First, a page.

My favourite wine from the tasting was the 2010 Ramon Bilbao Gran Reserva (£22.50, Great Western Wines), which came as a surprise because I expected to prefer the fruiter style of Mirto, yet the combination of black cherry, liquorice and caramel on the nose with a savoury edge of roast meat, blackcurrant and prune on the palate won the day for me.

Its bedfellow, the 2010 Mirto, felt heavier in terms of structure, perhaps needing longer for its tannins and acidity to soft and integrate; the fresher red fruit on the nose and the fruiter finish demonstrate the wine’s merits for further ageing.

Climb every mountain

While the interplay between the older and newer styles of Rioja continues, Bastida was keen to emphasise the next steps that he believes the region will take.

He described “the move from valley to mountain”, as climate change forces grape growers and wine makers to explore cooler sites at higher altitudes.

Bistada reeled off the advantages of mountain vineyards – from more intense ultraviolet light for thickening skins and improving colour and tannins through to longer hours of heat to build ripeness and cooler nights to retain acidity – and explained how higher acidity and thin soils would also alter the characteristics of the grapes, with tempranillo showing more floral notes and garnacha displaying jammier flavours and balsamic notes.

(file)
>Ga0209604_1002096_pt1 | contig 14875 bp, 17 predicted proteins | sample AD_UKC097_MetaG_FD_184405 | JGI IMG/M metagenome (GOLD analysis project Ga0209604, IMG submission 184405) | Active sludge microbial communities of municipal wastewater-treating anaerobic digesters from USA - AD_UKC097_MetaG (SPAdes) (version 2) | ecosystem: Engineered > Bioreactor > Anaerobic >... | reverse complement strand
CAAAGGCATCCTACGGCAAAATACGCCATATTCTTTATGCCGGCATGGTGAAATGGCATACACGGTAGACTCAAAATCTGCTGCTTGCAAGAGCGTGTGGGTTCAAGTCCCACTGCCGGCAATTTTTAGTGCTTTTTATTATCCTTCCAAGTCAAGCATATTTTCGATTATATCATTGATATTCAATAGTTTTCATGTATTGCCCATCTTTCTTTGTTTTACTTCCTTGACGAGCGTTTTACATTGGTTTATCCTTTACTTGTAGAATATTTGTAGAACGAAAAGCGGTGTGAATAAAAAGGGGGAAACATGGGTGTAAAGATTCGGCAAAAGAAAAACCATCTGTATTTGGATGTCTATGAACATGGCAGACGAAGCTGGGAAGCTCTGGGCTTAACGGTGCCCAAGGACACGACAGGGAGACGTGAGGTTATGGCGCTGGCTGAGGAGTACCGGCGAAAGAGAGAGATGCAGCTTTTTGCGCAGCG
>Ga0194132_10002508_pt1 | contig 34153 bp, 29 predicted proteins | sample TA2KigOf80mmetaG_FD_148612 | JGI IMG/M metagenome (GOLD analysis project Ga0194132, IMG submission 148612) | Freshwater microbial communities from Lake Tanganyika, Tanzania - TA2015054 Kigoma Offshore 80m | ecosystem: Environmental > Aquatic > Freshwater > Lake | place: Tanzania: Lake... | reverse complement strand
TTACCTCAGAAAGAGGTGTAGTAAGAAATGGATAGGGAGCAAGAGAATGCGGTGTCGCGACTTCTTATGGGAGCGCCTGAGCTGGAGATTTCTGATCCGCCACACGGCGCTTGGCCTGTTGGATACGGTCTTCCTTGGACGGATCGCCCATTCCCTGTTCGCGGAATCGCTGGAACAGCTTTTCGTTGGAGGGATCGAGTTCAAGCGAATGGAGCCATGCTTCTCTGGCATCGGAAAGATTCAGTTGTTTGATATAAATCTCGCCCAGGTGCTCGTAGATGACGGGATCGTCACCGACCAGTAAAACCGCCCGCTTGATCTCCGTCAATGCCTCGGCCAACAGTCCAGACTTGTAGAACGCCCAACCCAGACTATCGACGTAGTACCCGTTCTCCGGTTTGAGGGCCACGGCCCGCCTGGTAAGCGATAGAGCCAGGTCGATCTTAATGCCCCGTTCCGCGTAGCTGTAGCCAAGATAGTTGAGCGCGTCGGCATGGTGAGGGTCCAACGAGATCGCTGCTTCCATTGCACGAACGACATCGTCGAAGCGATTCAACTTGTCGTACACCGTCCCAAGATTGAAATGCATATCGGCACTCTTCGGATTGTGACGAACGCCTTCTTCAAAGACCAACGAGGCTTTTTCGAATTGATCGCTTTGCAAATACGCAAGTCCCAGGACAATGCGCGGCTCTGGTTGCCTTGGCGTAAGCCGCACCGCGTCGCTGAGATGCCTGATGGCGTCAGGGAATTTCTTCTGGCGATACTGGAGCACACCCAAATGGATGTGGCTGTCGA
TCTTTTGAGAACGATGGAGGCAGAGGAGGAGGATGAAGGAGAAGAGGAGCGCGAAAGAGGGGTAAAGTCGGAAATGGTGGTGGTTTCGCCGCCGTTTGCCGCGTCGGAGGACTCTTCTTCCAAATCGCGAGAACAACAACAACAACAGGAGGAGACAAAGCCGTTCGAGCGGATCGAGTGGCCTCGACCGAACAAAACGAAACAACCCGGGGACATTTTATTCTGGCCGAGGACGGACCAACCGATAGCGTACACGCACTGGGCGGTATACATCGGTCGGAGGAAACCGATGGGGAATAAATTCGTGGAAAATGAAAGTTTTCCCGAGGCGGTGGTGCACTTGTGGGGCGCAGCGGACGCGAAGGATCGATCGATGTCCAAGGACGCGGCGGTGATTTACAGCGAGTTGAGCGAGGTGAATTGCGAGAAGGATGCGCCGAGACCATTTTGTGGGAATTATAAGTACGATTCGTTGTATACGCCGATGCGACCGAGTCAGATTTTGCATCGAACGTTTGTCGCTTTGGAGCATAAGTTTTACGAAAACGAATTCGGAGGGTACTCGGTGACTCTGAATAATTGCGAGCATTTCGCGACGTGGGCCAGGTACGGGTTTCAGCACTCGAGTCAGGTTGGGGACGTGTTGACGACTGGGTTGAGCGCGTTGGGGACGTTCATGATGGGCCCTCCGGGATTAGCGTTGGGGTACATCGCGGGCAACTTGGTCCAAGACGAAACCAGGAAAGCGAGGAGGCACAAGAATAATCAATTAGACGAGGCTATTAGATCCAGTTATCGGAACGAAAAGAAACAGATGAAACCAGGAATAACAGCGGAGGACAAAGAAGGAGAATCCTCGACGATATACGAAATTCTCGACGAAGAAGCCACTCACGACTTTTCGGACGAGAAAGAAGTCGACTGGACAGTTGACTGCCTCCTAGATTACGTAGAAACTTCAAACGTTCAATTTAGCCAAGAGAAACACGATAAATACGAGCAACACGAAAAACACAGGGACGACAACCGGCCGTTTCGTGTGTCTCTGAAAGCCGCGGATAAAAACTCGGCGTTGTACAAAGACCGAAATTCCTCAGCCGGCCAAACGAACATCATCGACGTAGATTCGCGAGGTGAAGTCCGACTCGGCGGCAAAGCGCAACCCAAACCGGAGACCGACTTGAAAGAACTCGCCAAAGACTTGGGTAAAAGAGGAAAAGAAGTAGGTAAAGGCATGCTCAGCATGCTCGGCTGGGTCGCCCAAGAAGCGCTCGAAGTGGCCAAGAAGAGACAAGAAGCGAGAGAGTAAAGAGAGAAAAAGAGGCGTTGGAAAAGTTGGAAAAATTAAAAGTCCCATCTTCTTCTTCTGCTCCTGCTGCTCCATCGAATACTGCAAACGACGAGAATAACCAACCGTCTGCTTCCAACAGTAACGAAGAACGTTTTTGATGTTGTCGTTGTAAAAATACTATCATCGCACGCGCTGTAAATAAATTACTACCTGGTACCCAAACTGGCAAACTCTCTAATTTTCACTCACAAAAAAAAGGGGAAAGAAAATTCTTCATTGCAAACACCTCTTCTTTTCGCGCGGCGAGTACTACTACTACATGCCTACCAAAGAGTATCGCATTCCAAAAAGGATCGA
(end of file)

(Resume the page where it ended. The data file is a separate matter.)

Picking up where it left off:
He said the result could be a return to the use of winemaking techniques more akin to those employed by his grandfather’s generation, with smaller plots replacing larger fields.

His winery in Rioja is already setup for the changes, with a focus on fermenting the grapes in smaller concrete vats; once derided over their need to be lined with epoxy resin, Bastida argued that modern concrete was much easier to work with, even down to picking the sand that will be used in the concrete to remove the need for resin and allow the right amount of oxygen into the developing wine.

Lamb for lunch

While it was fascinating to hear about the past and the future for Ramon Bilbao in Rioja, two of the wines from the present day were particularly worth of mention – especially when they were served alongside dishes created by Tate Catering chief executive Hamish Alexander and his team.

Cold-brew coffee-cured duck breast charcuterie was paired with the 2015 Ramon Bilbao Vindeos de Altura (£79.11 for six bottles, The Fine Wine Company; £14.50 for a single bottle, Great Western Wines), another example of the fresher and more vibrant style composed of half tempranillo and half garnacha, with its tonnes of sweet black cherry, milk chocolate and vanilla flavours balanced by coffee notes and a healthy kick of acidity.

A piece of summer herb-crusted lamb shoulder was matched to the 2015 Ramon Bilbao Edicion Limitada (£160.92 for a case of six magnums, The Fine Wine Company; £14.50 for a single bottle, Great Western Wines) served from a magnum, with its sweet bramble, milk chocolate and vanilla flavours working cleverly with the fattier cut of meat.

Lamb rump, meanwhile, saw the return of the 2010 Gran Reserva, with its redcurrant notes and higher acidity forming a tasty pairing.

In amongst all the talk of what had passed and what had yet to come, it was encouraging to find the focus hasn’t been lost on today’s wines – and I’m sure Doc Brown and Marty McFly would drink to that.